(2) We focused on one high risk disease group in one geographic region. CF was used as a model because patients are better-informed and educated about health issues than the general population. As they manage their chronic disease, they gain a true “lay expertise” [39]. Moreover, these patients, all received the same message from their CF doctors, supporting vaccination, including the fact that influenza virus infections present a major risk for them because they may exacerbate their respiratory disease [40][43]. Most importantly, CF patients are generally very compliant with seasonal flu vaccine, with coverage rates that exceed 80% [44][47].

These specific characteristics thus serve to eliminate the heterogeneity of samples taken from the general population. Moreover, analysing the motives for refusal of the pandemic A/H1N1 vaccine in this population highly aware of the dangers of A/H1N1 infection allows us to focus in more detail on the reasons specifically linked to the novelty of the vaccine. Finally, enrolment of pediatric and adult patients allowed us to conclude that parents of sick children do not behave differently than adult patients.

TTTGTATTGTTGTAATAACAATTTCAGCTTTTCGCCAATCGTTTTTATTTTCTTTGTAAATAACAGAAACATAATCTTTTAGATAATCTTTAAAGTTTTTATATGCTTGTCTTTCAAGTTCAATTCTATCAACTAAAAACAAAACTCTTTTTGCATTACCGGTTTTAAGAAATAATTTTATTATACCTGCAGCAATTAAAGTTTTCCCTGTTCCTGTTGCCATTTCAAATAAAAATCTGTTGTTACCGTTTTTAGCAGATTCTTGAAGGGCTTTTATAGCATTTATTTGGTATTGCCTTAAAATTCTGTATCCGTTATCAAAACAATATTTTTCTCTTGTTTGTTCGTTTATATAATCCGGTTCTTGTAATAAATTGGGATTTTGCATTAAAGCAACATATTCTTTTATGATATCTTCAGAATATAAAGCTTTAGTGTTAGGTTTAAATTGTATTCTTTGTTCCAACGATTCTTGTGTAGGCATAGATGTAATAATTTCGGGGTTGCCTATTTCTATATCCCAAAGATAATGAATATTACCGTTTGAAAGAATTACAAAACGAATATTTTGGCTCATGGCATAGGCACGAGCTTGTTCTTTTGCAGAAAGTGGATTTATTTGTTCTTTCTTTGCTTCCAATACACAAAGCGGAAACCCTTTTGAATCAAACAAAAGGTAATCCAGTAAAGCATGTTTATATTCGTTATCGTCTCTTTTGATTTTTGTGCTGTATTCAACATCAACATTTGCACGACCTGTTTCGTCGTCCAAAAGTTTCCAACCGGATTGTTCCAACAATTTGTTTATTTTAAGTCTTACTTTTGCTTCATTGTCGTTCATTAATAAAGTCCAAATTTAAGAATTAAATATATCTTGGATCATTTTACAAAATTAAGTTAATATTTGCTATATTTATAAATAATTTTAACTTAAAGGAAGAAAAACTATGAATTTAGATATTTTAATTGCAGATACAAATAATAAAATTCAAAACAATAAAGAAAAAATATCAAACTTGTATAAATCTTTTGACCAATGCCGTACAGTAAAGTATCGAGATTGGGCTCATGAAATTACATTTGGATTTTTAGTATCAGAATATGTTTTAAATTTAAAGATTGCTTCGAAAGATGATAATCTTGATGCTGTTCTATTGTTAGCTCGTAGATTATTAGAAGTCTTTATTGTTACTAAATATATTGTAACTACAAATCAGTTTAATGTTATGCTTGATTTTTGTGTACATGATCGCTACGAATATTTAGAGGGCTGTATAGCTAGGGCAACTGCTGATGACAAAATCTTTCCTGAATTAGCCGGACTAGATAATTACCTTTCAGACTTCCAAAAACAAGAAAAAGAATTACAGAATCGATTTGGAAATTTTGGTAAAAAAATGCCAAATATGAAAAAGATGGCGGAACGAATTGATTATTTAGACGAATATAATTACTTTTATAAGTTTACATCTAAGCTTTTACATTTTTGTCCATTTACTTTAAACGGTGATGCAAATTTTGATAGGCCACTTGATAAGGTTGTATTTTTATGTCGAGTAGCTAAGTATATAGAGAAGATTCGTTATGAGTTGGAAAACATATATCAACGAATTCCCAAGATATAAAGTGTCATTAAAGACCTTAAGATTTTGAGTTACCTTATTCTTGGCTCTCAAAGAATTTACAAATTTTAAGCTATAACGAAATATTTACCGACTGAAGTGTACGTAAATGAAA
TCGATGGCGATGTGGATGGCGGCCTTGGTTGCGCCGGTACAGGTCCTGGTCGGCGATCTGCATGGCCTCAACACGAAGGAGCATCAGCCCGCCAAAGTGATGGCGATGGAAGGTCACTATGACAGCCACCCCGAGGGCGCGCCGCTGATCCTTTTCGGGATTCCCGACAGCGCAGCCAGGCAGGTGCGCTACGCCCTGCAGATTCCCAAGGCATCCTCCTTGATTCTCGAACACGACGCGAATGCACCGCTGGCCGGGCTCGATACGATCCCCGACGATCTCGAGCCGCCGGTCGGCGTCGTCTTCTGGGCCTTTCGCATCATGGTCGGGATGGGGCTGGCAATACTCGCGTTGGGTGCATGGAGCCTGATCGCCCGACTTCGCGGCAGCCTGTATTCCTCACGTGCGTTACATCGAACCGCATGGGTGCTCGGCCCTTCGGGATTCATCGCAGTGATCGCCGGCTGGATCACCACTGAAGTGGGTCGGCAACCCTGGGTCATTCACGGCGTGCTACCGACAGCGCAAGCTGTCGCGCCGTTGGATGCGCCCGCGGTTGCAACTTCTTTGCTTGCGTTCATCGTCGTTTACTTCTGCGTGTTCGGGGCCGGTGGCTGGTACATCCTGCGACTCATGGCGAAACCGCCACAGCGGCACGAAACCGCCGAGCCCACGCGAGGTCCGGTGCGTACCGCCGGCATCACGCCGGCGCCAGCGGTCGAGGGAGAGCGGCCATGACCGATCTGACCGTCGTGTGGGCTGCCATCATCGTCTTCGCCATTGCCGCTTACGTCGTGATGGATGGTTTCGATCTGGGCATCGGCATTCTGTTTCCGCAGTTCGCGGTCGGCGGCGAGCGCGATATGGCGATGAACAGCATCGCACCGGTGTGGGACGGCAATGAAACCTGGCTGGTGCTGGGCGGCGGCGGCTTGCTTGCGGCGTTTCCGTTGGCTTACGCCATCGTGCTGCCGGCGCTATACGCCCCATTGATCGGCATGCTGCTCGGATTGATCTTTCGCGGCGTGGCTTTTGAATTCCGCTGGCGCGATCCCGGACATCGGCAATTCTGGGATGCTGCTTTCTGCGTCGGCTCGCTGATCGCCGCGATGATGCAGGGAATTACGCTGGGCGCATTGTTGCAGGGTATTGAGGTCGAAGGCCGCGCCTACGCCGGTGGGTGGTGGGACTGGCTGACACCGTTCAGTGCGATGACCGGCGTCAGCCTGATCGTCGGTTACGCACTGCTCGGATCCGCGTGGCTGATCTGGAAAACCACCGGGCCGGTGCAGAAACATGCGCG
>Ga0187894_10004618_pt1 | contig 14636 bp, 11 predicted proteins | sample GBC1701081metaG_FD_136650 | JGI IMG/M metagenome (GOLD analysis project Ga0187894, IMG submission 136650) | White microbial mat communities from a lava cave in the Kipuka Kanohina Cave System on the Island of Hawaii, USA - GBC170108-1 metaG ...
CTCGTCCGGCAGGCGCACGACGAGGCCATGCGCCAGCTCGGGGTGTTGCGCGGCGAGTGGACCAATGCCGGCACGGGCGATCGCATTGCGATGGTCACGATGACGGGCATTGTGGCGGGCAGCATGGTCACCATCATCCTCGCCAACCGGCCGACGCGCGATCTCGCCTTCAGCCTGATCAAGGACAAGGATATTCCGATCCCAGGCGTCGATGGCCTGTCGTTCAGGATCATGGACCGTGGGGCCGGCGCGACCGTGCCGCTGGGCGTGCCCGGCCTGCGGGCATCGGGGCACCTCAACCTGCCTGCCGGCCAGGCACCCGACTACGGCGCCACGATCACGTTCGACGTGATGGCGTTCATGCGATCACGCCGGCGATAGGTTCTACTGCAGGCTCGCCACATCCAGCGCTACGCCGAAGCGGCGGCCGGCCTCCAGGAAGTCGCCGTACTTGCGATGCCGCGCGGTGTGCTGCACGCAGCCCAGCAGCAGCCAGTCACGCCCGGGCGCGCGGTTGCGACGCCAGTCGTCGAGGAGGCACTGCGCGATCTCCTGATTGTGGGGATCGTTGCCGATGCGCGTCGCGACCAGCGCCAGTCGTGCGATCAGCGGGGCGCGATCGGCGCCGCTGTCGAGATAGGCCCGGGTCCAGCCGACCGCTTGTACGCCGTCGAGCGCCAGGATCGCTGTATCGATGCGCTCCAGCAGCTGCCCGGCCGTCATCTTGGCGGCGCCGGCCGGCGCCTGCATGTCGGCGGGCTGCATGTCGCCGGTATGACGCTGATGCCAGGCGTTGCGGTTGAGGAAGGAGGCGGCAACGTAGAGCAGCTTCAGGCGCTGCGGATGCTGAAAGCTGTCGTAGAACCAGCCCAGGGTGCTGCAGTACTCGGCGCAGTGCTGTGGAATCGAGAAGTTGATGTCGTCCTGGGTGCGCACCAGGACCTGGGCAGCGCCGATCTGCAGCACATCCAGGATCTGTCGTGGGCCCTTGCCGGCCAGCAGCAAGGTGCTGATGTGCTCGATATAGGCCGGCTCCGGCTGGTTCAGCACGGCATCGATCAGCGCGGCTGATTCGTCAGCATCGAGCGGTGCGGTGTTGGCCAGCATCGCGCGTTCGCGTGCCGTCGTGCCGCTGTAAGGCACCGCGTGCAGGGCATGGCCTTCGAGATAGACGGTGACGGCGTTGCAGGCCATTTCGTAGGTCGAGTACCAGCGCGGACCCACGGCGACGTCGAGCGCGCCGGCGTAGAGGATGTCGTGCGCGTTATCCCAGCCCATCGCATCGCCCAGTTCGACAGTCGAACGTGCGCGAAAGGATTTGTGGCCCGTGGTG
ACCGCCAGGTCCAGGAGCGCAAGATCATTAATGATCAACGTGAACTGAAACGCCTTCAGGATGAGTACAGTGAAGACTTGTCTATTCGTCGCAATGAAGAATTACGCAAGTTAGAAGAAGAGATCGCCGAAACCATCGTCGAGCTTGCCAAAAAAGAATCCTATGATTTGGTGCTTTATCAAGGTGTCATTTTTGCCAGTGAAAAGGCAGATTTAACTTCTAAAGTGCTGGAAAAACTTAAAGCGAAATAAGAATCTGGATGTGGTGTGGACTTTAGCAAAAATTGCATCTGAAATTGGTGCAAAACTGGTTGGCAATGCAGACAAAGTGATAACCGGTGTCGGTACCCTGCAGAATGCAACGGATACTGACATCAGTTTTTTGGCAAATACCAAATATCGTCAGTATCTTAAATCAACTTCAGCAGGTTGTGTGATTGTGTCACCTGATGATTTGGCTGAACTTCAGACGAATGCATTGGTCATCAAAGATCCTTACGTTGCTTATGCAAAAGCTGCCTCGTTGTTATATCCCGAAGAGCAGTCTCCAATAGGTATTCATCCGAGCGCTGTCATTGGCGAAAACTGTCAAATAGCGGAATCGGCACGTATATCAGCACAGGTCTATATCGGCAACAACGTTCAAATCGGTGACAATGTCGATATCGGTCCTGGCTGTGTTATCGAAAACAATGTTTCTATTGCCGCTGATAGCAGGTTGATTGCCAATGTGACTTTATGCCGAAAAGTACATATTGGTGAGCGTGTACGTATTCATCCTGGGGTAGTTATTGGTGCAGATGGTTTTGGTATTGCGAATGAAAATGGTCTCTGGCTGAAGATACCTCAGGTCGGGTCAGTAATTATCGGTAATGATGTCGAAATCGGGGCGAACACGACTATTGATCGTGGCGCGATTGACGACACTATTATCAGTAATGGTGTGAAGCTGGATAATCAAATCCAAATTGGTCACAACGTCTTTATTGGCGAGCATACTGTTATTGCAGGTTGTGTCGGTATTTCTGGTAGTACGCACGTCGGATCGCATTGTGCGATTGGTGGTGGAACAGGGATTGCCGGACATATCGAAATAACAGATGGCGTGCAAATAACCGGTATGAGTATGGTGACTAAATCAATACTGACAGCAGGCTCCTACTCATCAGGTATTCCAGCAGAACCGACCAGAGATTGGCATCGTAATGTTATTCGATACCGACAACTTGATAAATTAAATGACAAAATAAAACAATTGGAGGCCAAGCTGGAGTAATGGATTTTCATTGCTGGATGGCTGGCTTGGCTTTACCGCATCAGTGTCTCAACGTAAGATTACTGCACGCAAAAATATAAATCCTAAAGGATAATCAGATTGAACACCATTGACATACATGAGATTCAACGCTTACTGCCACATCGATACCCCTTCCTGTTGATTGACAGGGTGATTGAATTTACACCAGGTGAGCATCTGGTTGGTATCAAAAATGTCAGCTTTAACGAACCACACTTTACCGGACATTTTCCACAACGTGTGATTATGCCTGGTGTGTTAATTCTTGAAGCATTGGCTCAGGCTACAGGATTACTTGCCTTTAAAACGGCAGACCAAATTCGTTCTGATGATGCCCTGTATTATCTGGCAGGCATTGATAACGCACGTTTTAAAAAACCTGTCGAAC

(3) Our interviews were conducted a few months after vaccination ended in people who had faced the reality of a pandemic. This contrasts to other studies, where subjects were asked about their future intentions just as the pandemic began [26][31]. While useful and scientifically legitimate, such prospective analyses involve a large degree of uncertainty, especially because their data rely primarily on statements out of context. Our data, based on real life experiences, allow us to evaluate the development of the respondents' behaviour. Moreover, patients in this study stated that their experience and the motives for their decision would determine their attitude in another H1N1 pandemic. The conclusions of this study are therefore useful to illuminate the behaviour of patients in future pandemics [8], [10]

2. Perceptions about A/H1N1 vaccine risks were the main reason for refusing the new vaccine

We found a marked discrepancy in the assessment of vaccine-related risks between refusers and accepters. The fear aroused by the vaccine was the main reason for refusal. Two principal explanations account for this fear of the vaccine: distrust of a new vaccine manufactured on an emergency basis and concern about its possible adverse effects. On this point, our results agree with the conclusions of studies conducted in the general population [8], [9], [17], [19], [26], [27], [29][31], [48][50]